The creator of the original Counter-Strike Minh 'Gooseman' Le has said that he wishes he had stood up to the game's community over changes the development team wanted to make.
Asked by PCGamesInsider.biz what lessons he had learnt from Counter-Strike's development, the game maker said that he wishes he had stuck to his guns with changes he wanted to make to online shooter.
"Counter-Strike reached a point where there were so many players playing it that we were afraid to change things," he told PCGamesInsider.biz.
"We were afraid of doing anything different. We were afraid of annoying the player base. When it reached Counter-Strike 1.0, the players became so familiar with the play style and mechanics that it was really difficult for it was hard to change or introduce new things. We tried to introduce shields. At one point we tried to change the economy - the way people would buy guns. We made it so that the more a certain gun was bought, the more the price would go up, sort of like inflation. I thought that was a cool system, that it'd be great because it'd make these guns that were constantly purchased harder to be acquired.
"That was met with such a huge resistance that we immediately said: 'Okay, fine, we won't do it'. We pulled back so quickly. We were so scared of pissing off the community. It made it really difficult to innovate and evolve the game. At that point - at Counter-Strike 1.0 - the game was set in stone. We were too afraid to touch it. Even to this day, Counter-Strike: Global Offensive (CS:GO) in its essence is just Counter-Strike 1.0 but really pretty. It really hasn't changed much since 1.0 when I look at CS:GO today. The buying the system is the same, the prices are all the same. Even when Valve makes new levels, its really hesitant to change the actual layout of the level. The developers don't want to add too many props or obstacles; they want to keep the flow lanes exactly the same. It looks really boring, but Valve is afraid to say: 'The players like a really open area'."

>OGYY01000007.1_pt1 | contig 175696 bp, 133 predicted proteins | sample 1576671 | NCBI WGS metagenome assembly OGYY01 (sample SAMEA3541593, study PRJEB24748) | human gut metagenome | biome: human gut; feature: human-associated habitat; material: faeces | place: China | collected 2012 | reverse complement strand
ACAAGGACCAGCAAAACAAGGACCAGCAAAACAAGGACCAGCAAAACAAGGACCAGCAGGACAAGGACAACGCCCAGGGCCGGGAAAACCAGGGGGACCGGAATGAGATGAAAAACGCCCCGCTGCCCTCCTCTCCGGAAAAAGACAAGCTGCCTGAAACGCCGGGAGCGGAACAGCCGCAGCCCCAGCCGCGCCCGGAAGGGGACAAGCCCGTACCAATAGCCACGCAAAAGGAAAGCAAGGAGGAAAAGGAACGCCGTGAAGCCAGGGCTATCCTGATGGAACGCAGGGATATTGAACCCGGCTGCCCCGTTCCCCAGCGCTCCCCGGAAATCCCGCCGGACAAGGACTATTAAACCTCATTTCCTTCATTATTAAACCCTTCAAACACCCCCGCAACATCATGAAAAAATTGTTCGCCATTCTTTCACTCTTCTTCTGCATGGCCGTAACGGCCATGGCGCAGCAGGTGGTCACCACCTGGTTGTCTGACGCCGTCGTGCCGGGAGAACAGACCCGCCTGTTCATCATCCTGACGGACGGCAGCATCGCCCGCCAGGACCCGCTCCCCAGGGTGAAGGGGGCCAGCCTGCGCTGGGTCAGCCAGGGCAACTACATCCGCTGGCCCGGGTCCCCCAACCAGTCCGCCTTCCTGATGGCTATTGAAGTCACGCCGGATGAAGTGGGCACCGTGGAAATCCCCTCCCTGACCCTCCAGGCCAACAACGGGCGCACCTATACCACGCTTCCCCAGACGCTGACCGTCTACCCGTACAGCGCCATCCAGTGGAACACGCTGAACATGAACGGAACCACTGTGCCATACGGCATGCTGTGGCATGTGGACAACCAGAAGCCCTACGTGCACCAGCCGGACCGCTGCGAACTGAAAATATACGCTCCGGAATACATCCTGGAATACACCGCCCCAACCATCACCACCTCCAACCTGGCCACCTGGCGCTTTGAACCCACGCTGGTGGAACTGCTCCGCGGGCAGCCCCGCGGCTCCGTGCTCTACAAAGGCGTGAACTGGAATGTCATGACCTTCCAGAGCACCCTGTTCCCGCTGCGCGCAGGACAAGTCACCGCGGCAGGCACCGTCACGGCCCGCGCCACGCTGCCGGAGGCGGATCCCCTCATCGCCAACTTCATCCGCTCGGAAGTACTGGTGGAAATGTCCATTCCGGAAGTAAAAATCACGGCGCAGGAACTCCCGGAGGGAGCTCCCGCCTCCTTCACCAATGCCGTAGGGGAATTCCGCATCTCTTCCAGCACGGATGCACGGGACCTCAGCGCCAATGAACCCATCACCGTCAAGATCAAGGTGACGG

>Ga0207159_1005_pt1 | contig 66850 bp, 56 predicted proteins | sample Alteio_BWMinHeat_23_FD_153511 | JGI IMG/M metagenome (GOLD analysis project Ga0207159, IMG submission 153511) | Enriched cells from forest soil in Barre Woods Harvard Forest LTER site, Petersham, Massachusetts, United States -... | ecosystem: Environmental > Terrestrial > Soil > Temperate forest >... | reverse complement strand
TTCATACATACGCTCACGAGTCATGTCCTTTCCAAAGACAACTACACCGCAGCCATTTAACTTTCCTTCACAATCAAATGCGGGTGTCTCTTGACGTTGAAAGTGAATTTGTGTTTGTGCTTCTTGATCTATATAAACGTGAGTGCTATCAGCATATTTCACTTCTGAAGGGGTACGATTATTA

Pressed as to whether, much like he was on the original Counter-Strike, Valve is scared of a player backlash or if the PC games giant is simply anxious about breaking a successful formula, Minh says these are both factors, but admits that a lack of major changes to the game has had some benefits.
"It's a bit of both," he said.
"On the one side, as a developer, you're like: 'Well, if players like this then why put in the effort to change it'. It's interesting. In a way, it's become the FIFA series where each iteration is really just a slight overhaul. In a way, that's how Counter-Strike became such a popular esports game - it hasn't changed so much over the last 20 years. A player can spend five or ten years getting good at Counter-Strike knowing that their skills aren't going to be diminished in five years time."
You can read more about Le, the birth of Counter-Strike and what he is up to now at Korean firm Pearl Abyss in our upcoming interview with the industry icon